I'd like to think that the limitations of the novel form itself—its focus on individual triumphs and achievements over group activism and change—are what determined James' choice of ending for her otherwise feminist novel, not any conservative political bent hiding beneath a feminist veneer. But Brooke's offhand comment about the high cost of responding to "ridiculously onerous IDHR charges" during her negotiations with her boss gives me pause. I'm not a legal eagle, but I'm guessing that IDHR refers to the Illinois Department of Human Rights, the government office that administers the Illinois Human Rights Act, which prohibits discrimination in that state. Now that she's negotiated not only work-life balance for herself, but an equity stake in the Sterling Restaurants, will Brooke be promoting more family-friendly policies throughout the corporation? Or will she consider such policies as "ridiculously onerous" as responding to charges of discrimination seem to be?

Wouldn't it be interesting if James were to write a romance about a sex-discrimination lawsuit in which the opposing counsel fall for one another? And if the lawyer prosecuting the case were a man, and the woman defending the company against the charges were a woman?


Illustration credits:
World's Greatest Workaholic: zazzle.com
Emotionally Unavailable shirt: Look Human.com
Work Life Balance: Mariashriver.com







Berkley, 2013










Next time on RNFF
A review of Laura Vivanco's For Love and Money



9 comments:

  1. Jackie, it would be awesome! I would read it the minute it hits the bookstores. And about the issue of the "outside forces", well, of course you´re right. Many women don´t realize just how much their choices are made by our society and our sexist education. Sadly, like Brooke, I had to hear myself that I wasn't the kind of woman to raise a family. People have some ideas of what a woman should be, and career-focused women fail to match the standards. Besides, society tends to "masculinize" that category of women, something I find very unfair. I don´t feel any less of a woman for not wanting to have kids or for putting my career on top of my desire of being a mother. Moreover, I believe women can have both a family and a career if they want, but this decision is difficult to make nowadays, because it is society who says is not possible. I would definitely want to find a discussion about this in a novel, to bring into question some stereotypes. I would say that what this novel depicts is our reality today. Some of us have to make work-life choices individually, and we feel very alone during the process. Even with the spoiler, I will buy this book. Brooke and I have a lot in common.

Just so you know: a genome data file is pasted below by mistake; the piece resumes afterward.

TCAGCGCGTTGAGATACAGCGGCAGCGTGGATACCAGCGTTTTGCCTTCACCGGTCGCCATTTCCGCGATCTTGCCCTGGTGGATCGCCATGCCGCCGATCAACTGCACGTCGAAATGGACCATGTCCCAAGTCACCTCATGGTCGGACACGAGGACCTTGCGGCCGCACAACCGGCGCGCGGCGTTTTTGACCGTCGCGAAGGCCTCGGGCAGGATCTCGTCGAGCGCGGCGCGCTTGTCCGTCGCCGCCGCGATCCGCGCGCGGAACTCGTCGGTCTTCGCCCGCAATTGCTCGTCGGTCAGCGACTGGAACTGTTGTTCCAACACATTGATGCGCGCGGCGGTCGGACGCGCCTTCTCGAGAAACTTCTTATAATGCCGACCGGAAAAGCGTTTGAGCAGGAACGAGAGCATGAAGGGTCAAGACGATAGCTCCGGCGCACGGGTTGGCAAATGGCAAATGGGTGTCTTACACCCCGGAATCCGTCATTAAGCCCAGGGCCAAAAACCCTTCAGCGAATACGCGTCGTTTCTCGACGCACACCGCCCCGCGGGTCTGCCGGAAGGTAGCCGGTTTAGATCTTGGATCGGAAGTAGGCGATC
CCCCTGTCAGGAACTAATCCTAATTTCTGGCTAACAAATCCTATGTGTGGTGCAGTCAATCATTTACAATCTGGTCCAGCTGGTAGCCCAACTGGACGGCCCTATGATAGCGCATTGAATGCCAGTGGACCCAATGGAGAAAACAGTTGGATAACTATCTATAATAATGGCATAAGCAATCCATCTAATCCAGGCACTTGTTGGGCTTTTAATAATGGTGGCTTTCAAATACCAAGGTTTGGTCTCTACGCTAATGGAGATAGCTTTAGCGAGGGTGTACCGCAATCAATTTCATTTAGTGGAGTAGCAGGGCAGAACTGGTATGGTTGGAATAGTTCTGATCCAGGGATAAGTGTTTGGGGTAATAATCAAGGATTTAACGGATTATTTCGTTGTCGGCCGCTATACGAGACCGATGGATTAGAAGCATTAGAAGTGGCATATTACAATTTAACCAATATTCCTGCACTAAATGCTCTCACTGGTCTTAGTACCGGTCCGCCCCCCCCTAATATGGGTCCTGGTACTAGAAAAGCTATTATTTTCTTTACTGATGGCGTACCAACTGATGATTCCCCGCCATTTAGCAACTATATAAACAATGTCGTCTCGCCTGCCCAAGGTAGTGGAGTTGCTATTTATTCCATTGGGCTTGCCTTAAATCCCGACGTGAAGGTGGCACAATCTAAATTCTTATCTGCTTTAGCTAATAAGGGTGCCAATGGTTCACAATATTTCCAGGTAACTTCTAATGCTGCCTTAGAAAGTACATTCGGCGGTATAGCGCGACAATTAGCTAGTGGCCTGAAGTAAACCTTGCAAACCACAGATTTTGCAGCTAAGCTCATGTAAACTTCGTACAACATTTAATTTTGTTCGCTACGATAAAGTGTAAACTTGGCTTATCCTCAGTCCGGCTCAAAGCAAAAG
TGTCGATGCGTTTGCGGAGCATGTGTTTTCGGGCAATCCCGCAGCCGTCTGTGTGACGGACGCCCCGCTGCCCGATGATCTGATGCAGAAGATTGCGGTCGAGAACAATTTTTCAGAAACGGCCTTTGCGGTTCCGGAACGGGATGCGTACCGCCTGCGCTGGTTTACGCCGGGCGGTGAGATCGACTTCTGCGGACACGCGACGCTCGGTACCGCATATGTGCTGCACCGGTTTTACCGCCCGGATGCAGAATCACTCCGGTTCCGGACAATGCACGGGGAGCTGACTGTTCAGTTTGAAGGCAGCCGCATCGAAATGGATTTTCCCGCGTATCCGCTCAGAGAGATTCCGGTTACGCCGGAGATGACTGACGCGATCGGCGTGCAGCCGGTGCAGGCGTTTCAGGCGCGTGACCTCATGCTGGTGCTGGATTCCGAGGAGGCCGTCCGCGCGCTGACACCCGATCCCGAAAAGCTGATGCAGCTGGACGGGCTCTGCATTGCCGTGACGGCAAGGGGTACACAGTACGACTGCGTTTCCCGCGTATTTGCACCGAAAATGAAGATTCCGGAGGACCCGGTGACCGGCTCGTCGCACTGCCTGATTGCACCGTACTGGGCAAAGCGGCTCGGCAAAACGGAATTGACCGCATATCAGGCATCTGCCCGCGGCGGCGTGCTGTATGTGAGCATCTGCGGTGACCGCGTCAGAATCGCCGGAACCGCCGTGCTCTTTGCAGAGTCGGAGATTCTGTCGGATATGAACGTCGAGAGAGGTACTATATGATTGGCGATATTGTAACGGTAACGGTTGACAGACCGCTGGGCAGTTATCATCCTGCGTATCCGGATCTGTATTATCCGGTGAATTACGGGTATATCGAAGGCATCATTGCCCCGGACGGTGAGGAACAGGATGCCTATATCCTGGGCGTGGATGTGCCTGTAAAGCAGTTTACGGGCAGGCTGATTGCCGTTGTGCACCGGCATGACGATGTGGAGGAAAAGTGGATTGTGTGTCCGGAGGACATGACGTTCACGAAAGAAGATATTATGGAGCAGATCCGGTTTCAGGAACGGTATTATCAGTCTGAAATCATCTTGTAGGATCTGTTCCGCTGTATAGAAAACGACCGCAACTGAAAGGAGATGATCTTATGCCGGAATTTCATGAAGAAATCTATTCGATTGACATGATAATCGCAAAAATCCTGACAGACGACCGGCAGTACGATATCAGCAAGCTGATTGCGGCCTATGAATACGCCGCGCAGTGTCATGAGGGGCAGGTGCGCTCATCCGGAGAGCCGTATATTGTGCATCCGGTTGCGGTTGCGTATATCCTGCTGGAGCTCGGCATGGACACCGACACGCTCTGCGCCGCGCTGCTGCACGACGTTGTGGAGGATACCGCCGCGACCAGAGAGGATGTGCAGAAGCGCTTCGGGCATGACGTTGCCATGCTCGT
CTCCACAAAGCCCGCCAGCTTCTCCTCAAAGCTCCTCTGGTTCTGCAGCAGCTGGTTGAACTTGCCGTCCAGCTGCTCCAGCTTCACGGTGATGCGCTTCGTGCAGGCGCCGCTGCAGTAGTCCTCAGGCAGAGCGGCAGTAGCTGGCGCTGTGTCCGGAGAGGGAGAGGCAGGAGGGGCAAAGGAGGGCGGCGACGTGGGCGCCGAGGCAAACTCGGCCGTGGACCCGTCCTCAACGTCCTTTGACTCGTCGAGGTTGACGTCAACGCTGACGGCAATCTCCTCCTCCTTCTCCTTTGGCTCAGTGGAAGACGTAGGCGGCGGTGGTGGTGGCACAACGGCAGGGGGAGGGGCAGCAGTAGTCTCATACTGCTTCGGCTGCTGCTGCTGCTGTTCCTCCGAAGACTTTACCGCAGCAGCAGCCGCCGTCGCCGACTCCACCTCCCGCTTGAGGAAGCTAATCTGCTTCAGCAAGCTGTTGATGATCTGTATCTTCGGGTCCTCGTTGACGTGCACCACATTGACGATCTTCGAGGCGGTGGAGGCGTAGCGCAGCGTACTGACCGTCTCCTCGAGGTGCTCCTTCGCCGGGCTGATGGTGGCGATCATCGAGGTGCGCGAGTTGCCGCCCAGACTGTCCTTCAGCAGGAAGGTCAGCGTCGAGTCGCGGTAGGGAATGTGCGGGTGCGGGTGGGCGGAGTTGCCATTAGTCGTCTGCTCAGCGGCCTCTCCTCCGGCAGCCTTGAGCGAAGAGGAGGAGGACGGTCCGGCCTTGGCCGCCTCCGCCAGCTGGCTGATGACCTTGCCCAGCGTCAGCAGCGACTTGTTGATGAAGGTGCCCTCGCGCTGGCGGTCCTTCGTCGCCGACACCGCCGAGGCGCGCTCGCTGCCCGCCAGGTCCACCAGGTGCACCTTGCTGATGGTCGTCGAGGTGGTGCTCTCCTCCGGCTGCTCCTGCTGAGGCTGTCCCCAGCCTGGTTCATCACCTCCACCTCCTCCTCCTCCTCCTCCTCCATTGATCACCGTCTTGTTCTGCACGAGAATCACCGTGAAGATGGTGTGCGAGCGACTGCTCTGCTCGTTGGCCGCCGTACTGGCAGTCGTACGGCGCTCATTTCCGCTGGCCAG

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    1. Parchita:

      I think you'd enjoy all of Julie James' books -- they feature strong professional women who do not give up their careers in order to engage in romantic relationships.

      Yes, it would be great to read a romance in which career/family balance is addressed, and which actually shows not just the sacrifices a woman has to make in order to achieve balance, but also the contributions her partner (whether male or female) has to add in order for a dual-career family to function and thrive.

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  2. This is such a great post -- particularly your point that the novel form itself is almost exclusively interested in individual subjectivity and thus doesn't do the "social" well. Another problem with work-life balance narratives, I think, is that it's difficult to critique the choices of any individual and relate them to the collective. In Love Irresistibly, Brooke makes the right choices for her, she negotiates successfully, etc. But when the individual choices of all of Julie James' heroines, are taken together and the pattern is so obvious, the politics are pretty clear. All of the women decide to deprioritize work and all the men remain breadwinners, focused on their careers, etc. What I'm saying, very incoherently, is that whatever one thinks of Brooke's choice it seems different when it not just her, but all three of James' heroines, who make the same choice albeit for different reasons. It starts to seem less like a choice and more like socialization.